New York Legal Assistance Group (NYLAG) was formed in 1990 to provide high quality, free, civil legal services to low-income New Yorkers who cannot afford attorneys. It is a non-profit group and employs approximately 220 attorneys and paralegals. NYLAG is one of the Center for NYC Neighborhoods’ legal services Network Partners. This past week, I spoke with Rose Marie Cantanno, supervising attorney for the foreclosure prevention project at NYLAG, about the work they do to prevent foreclosures.
Rose Marie first emphasized that NYLAG represents the whole spectrum of people involved in foreclosure, from those who think they may be at risk of falling behind on their mortgage to those with a sale date in a week, and although the majority of their clients want to keep their homes, they also represent clients who are ready to move on. For the former cases, NYLAG attorneys will often talk a client through the whole process of foreclosure in New York and refer them to a housing counselor, representing them when they get a court date in the future. Rose Marie emphasized that “our goal is to work together with housing counselors—and the earlier someone gets to either, the better.”
Rose Marie also talked about having the correct expectations when beginning to work with either a legal services advocate or a housing counselor. She stressed that “foreclosure litigation is a way to get to a settlement” and that, in the end, homeowners will have to meet in the middle with banks. Even so, people struggling with their mortgage or already in foreclosure shouldn’t be embarrassed; NYLAG gets 50 to 70 intake calls a week regarding foreclosure and that is not counting the people they help in clinics, or in court, to write and file individual motions.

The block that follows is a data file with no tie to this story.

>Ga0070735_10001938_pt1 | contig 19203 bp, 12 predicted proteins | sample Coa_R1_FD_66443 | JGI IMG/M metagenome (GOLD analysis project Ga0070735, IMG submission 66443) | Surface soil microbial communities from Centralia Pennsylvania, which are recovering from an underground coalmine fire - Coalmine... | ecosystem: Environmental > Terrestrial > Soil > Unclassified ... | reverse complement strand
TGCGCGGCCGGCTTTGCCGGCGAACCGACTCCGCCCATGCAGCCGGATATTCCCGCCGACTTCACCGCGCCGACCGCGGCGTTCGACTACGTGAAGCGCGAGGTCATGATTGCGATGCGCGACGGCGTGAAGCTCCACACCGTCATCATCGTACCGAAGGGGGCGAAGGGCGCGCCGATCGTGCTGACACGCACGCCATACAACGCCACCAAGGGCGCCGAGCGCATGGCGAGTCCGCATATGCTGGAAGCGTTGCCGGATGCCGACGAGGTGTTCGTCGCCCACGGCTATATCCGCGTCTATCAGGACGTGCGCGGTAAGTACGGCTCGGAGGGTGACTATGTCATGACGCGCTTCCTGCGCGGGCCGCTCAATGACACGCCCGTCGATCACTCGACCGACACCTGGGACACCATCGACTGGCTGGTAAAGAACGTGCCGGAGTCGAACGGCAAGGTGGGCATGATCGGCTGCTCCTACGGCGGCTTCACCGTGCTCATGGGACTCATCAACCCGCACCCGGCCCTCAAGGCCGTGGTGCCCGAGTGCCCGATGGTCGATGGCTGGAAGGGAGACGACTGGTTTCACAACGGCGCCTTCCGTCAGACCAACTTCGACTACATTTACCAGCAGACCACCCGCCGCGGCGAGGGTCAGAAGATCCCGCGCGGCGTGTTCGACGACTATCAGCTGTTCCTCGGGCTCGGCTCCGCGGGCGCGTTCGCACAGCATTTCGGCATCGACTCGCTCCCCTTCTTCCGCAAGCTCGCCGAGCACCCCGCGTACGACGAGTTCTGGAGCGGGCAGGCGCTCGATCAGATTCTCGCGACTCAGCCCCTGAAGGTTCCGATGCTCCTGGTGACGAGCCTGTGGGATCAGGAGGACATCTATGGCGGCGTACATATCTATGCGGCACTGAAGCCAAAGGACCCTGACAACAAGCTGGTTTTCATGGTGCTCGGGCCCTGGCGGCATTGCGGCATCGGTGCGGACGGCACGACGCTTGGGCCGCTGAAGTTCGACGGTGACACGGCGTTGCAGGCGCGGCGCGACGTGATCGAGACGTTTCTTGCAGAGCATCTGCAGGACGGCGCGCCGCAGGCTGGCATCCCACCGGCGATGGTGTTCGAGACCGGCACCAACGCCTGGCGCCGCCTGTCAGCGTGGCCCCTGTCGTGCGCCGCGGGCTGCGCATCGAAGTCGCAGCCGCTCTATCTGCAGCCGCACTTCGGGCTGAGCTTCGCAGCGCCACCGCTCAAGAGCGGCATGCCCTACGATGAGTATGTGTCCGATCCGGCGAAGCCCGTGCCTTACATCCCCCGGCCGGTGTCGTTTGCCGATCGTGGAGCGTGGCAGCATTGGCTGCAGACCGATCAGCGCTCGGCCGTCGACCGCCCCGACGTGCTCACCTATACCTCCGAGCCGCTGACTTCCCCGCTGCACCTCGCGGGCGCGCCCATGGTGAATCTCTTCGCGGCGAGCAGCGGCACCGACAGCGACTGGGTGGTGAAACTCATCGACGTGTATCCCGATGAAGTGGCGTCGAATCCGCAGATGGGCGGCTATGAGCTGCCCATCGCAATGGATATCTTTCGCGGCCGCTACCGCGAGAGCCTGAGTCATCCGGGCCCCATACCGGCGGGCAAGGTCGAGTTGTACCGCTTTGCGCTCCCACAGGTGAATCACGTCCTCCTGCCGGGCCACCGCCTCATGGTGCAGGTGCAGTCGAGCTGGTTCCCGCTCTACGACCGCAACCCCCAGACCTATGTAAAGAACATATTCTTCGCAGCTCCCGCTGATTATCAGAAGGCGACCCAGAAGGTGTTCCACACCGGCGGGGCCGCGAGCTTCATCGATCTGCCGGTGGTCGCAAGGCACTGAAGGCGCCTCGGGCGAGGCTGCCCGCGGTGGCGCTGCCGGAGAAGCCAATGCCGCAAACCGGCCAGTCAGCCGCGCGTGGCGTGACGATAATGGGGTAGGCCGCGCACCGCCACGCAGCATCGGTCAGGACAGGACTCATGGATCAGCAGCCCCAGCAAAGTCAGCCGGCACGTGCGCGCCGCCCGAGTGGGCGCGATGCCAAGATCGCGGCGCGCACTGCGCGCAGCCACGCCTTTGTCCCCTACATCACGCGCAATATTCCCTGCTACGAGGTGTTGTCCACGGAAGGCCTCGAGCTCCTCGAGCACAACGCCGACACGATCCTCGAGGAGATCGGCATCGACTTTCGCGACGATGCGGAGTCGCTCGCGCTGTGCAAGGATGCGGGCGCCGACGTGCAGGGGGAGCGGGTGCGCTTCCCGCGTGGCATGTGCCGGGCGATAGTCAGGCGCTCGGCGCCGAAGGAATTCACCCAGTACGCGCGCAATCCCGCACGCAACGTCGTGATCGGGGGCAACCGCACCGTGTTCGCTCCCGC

In Rose Marie’s estimation, loan scams tied to foreclosure are increasing rapidly, and Rose Marie said that “more than half of the people we meet with have given anywhere between one and ten thousand dollars to people who have promised them a modification.” In order to avoid being scammed she noted the importance of reading what you’re signing and to never pay upfront.
Other advice Rose Marie gave is to open your mail when it arrives, and show up in court if summoned. Finally, the most important point is to not ignore the problem and to ask for help as soon as possible.
Homeowners can reach a housing counseling or legal services professional by calling our Homeowner Hotline. Just call 311 in New York City or 211 in New York State and ask for a foreclosure prevention specialist, or reach the Center directly through the Attorney General’s Statewide Hotline at 855-HOME-456. Hotline representatives will connect homeowners with high-quality housing counseling or legal services near them—at no cost to the homeowner.